UCSC engineering dean Steve Kang awarded Chang-Lin Tien Education Leadership Award

UCSC engineering dean Steve Kang awarded Chang-Lin Tien Education Leadership Award
UCSC engineering dean Steve Kang awarded Chang-Lin Tien Education Leadership Award
Tuesday, January 16, 2007

The Asian Pacific Fund today announced the recipients of its first annual Chang-Lin Tien Education Leadership Awards, recognizing Sung-Mo "Steve" Kang, dean of the Baskin School of Engineering at the University of California, Santa Cruz, and Belle W. Y. Wei, dean of the College of Engineering at San Jose State University, for their professional accomplishments and leadership qualities. The honorees will each receive an unrestricted grant of $10,000.

The award honors the legacy of Chang-Lin Tien, the first Asian American to head a major American research university, and was created to inspire more Asian Americans to aspire to this level of leadership. The program will support the professional development and advancement of Asian American leaders in higher education, an essential resource for our country's global competitiveness. Tien served as chancellor of UC Berkeley from 1990 to 1997. During his tenure, he strengthened undergraduate education, fostered diversity on the Berkeley campus, and raised nearly $1 billion for UC Berkeley. Acclaimed as a teacher, scientist, administrator, and fundraiser, Tien was admired by many students and faculty members.

"With this award, we want to not only honor these scholars and administrators, but to inform the Asian American community of a vision and career path they might not have considered," said Emerald Yeh, Asian Pacific board member. "We are looking for future 'Dr. Tiens.'"

Kang was appointed dean of UCSC's Baskin School of Engineering in 2001. During his tenure, he has significantly increased the national visibility of the school and secured resources that doubled the faculty size and quadrupled sponsored research funding.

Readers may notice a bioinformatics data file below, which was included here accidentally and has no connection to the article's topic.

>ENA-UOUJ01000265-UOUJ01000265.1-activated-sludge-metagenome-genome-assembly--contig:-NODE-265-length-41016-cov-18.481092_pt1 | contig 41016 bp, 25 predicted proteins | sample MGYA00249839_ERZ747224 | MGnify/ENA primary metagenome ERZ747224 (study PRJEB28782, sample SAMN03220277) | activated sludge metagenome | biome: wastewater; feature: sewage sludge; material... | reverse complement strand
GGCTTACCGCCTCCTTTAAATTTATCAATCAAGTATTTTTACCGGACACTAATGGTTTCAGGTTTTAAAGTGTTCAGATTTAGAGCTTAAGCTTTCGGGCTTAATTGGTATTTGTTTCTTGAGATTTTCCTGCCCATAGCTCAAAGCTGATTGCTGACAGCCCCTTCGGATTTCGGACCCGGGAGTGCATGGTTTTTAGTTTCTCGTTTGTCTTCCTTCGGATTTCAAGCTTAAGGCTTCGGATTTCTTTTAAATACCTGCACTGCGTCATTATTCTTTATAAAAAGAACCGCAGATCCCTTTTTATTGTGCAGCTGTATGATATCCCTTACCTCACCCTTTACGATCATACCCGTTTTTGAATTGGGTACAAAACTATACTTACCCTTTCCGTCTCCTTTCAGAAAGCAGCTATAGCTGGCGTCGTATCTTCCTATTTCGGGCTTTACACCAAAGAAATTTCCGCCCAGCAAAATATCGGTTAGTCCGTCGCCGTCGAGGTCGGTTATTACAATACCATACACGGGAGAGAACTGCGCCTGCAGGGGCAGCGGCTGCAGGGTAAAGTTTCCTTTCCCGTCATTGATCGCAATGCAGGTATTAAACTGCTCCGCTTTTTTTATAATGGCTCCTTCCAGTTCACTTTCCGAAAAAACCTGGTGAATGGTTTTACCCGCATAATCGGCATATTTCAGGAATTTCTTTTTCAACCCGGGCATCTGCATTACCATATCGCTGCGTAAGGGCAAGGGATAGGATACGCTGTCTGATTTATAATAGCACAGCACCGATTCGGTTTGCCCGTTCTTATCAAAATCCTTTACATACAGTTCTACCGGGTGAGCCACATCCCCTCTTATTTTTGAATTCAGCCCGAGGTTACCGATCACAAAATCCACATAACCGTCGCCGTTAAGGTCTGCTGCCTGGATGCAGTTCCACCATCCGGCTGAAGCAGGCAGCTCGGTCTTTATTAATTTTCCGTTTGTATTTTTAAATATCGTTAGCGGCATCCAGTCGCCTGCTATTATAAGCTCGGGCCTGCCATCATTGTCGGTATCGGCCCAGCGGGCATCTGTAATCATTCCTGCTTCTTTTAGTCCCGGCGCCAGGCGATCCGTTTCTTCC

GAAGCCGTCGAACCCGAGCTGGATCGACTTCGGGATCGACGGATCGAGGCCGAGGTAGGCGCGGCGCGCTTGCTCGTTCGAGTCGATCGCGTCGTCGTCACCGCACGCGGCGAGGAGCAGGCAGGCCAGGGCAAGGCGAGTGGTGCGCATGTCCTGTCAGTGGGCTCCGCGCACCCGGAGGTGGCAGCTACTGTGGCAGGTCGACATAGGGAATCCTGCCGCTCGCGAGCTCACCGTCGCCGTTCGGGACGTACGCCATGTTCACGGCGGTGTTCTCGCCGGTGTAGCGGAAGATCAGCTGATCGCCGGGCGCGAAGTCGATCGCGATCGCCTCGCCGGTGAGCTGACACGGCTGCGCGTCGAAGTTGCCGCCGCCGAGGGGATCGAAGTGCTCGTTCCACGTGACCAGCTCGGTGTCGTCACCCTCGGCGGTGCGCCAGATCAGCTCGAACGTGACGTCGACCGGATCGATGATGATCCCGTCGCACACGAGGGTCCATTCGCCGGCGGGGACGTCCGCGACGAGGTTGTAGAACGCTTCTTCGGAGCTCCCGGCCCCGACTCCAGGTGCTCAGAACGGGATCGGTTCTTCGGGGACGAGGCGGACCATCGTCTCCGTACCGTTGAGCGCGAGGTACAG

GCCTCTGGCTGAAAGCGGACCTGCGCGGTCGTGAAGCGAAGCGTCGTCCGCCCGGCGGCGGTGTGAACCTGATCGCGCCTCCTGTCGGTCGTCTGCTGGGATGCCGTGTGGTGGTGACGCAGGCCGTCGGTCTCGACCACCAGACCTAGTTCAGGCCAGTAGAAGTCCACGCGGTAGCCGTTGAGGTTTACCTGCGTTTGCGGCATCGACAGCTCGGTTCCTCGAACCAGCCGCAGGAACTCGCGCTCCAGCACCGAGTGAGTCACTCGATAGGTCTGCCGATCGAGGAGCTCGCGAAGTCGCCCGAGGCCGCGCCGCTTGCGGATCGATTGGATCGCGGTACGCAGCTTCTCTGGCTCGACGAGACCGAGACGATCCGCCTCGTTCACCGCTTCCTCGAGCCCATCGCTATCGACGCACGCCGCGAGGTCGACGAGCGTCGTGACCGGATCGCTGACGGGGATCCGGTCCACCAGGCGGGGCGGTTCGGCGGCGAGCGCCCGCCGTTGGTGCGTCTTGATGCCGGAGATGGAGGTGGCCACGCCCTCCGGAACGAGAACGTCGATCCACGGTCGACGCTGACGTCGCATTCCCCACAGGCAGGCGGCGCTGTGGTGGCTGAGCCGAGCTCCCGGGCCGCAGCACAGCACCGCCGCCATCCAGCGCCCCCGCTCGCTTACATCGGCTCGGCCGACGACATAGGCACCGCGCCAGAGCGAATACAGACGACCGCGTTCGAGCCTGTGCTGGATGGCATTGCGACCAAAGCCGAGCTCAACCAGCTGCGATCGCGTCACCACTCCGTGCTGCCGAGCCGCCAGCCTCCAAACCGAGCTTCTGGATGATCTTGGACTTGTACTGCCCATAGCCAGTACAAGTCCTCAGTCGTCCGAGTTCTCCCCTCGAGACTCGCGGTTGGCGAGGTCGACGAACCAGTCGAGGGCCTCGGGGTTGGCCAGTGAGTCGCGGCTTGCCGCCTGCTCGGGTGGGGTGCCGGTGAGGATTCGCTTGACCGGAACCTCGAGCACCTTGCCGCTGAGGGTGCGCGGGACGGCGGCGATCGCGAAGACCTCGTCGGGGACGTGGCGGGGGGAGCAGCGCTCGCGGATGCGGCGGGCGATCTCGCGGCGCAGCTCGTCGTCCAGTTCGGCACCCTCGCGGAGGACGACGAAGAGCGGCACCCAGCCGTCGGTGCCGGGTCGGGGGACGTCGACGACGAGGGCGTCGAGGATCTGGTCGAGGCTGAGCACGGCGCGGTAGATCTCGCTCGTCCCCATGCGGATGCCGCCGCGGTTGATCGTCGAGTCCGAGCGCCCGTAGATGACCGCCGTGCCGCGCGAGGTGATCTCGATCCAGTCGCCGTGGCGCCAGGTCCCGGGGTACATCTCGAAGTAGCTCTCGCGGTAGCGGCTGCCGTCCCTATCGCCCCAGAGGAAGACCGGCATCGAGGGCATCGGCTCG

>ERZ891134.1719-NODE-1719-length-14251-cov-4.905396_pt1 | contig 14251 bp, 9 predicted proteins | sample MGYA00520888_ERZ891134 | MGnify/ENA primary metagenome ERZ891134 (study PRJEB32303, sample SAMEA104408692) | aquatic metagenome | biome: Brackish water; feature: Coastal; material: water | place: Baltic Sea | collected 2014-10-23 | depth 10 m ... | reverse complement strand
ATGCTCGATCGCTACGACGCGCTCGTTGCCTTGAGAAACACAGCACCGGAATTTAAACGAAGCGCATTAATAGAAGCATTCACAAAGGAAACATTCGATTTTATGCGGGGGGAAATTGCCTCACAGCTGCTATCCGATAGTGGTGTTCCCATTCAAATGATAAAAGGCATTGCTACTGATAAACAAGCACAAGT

"All universities are preparing young people for careers, but it is crucial that our education prepare them for the real world, the global economy, a world which is becoming flat," Kang said. "Diversity in leadership is enormously important and essential to higher education; we would not be as effective otherwise."

Before coming to UCSC, Kang was head of the Department of Electrical and Computer Engineering at the University of Illinois at Urbana-Champaign. He is a fellow of the Institute of Electrical and Electronics Engineers (IEEE), the Association for Computing Machinery (ACM), and the American Association for the Advancement of Science (AAAS), and a foreign member of the National Academy of Engineering of Korea. He has served as president of the Silicon Valley Engineering Council and president of the IEEE Circuits and Systems Society, and he was the founding editor-in-chief of the IEEE Transactions on Very Large Scale Systems.

Kang has received numerous honors, including the Mac Van Valkenburg Award of the IEEE Circuits and Systems Society, the UC Berkeley Outstanding Alumnus Award in Electrical Engineering, the IEEE Third Millennium Medal, and the SRC Technical Excellence Award. He received a B.S. from Fairleigh Dickinson University, a M.S. from the State University of New York at Buffalo, and a Ph.D. from UC Berkeley.

The Asian Pacific Fund is a community foundation established in 1993 to improve the well-being of all Asians in the Bay Area. The fund encourages Asian Americans to be involved in the community and to give back. The fund connect donors to pressing community needs and also works with more than 80 local organizations that provide vital services to the diverse Asian American community. Since 1993, the Asian Pacific Fund has distributed nearly $3 million in grants and awards. Chang-Lin Tien was a founding member of its Board of Directors.